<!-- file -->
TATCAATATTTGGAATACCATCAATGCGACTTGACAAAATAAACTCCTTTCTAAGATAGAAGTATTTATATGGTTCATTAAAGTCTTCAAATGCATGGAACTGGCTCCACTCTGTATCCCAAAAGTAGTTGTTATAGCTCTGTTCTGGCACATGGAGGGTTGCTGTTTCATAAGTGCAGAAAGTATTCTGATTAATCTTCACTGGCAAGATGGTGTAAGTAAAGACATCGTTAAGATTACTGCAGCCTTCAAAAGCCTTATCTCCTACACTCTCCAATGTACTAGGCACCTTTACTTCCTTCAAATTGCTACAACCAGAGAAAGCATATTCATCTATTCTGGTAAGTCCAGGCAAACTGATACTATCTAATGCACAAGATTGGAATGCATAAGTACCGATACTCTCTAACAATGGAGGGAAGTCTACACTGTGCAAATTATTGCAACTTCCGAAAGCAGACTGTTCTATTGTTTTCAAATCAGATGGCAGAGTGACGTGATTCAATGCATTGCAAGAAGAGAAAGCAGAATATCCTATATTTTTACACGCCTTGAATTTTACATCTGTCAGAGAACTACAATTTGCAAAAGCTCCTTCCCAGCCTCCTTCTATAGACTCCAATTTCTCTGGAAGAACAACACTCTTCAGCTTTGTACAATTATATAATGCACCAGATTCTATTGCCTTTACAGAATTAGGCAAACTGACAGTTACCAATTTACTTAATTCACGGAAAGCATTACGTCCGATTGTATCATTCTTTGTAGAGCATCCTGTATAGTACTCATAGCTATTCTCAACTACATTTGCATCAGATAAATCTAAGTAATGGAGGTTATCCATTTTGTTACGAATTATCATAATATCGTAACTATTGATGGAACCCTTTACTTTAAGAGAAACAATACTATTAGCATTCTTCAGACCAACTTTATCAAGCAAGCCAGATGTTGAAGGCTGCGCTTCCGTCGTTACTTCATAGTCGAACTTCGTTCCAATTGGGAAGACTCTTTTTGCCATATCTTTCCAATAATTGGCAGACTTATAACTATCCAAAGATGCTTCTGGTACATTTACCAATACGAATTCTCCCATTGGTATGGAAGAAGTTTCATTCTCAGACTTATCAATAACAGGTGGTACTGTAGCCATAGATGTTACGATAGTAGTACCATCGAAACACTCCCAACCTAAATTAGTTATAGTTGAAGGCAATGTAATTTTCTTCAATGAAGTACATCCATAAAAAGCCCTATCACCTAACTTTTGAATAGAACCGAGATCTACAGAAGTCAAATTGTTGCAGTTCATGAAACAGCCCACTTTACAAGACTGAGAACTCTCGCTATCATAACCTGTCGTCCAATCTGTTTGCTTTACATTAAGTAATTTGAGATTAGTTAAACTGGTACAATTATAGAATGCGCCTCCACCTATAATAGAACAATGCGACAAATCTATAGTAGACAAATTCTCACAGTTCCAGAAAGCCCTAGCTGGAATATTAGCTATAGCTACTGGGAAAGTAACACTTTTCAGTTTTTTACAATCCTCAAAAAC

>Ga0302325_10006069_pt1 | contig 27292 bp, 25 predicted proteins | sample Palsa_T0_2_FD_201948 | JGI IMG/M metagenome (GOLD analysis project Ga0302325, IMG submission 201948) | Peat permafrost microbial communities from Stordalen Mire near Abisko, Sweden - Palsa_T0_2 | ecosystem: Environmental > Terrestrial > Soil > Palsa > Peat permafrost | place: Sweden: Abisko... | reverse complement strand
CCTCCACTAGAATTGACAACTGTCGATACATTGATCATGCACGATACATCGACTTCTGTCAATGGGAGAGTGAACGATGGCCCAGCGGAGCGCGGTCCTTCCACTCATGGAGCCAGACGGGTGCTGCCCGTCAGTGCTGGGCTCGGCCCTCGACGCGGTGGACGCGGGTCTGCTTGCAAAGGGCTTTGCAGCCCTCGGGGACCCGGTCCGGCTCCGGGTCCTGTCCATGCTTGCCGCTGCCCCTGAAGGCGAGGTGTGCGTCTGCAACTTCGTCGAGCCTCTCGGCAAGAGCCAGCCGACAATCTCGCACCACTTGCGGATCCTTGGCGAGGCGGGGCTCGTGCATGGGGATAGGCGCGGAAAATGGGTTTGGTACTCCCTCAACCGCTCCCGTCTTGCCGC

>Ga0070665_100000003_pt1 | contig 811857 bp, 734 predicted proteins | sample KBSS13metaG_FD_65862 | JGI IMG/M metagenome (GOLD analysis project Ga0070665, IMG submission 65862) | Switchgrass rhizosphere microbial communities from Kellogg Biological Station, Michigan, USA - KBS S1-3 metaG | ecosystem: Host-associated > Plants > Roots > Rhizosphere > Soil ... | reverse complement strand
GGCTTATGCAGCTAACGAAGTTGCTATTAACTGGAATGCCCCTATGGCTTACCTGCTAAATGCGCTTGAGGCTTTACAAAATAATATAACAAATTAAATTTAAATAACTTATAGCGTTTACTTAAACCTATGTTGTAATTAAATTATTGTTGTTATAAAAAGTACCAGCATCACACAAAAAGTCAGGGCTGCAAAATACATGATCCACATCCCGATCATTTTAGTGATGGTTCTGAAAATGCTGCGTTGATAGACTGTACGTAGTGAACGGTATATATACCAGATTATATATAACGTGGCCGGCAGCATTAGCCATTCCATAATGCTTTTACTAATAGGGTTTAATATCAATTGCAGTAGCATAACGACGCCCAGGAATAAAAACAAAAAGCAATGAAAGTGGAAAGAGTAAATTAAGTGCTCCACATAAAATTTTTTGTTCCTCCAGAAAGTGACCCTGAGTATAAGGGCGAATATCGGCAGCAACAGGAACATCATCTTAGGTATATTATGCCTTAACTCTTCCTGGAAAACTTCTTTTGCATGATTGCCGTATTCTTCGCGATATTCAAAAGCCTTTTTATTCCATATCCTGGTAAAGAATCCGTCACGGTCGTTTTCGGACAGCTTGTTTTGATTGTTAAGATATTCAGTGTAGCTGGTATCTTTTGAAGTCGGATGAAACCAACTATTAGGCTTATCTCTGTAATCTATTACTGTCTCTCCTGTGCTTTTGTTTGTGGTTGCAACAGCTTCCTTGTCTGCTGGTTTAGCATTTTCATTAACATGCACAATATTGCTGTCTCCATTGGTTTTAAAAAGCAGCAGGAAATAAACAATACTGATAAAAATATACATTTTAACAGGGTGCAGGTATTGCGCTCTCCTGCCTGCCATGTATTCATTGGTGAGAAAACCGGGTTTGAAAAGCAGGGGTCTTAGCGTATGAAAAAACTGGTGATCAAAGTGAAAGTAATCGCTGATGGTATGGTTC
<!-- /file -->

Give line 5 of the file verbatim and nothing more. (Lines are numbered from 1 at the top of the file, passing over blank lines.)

GGCTTATGCAGCTAACGAAGTTGCTATTAACTGGAATGCCCCTATGGCTTACCTGCTAAATGCGCTTGAGGCTTTACAAAATAATATAACAAATTAAATTTAAATAACTTATAGCGTTTACTTAAACCTATGTTGTAATTAAATTATTGTTGTTATAAAAAGTACCAGCATCACACAAAAAGTCAGGGCTGCAAAATACATGATCCACATCCCGATCATTTTAGTGATGGTTCTGAAAATGCTGCGTTGATAGACTGTACGTAGTGAACGGTATATATACCAGATTATATATAACGTGGCCGGCAGCATTAGCCATTCCATAATGCTTTTACTAATAGGGTTTAATATCAATTGCAGTAGCATAACGACGCCCAGGAATAAAAACAAAAAGCAATGAAAGTGGAAAGAGTAAATTAAGTGCTCCACATAAAATTTTTTGTTCCTCCAGAAAGTGACCCTGAGTATAAGGGCGAATATCGGCAGCAACAGGAACATCATCTTAGGTATATTATGCCTTAACTCTTCCTGGAAAACTTCTTTTGCATGATTGCCGTATTCTTCGCGATATTCAAAAGCCTTTTTATTCCATATCCTGGTAAAGAATCCGTCACGGTCGTTTTCGGACAGCTTGTTTTGATTGTTAAGATATTCAGTGTAGCTGGTATCTTTTGAAGTCGGATGAAACCAACTATTAGGCTTATCTCTGTAATCTATTACTGTCTCTCCTGTGCTTTTGTTTGTGGTTGCAACAGCTTCCTTGTCTGCTGGTTTAGCATTTTCATTAACATGCACAATATTGCTGTCTCCATTGGTTTTAAAAAGCAGCAGGAAATAAACAATACTGATAAAAATATACATTTTAACAGGGTGCAGGTATTGCGCTCTCCTGCCTGCCATGTATTCATTGGTGAGAAAACCGGGTTTGAAAAGCAGGGGTCTTAGCGTATGAAAAAACTGGTGATCAAAGTGAAAGTAATCGCTGATGGTATGGTTC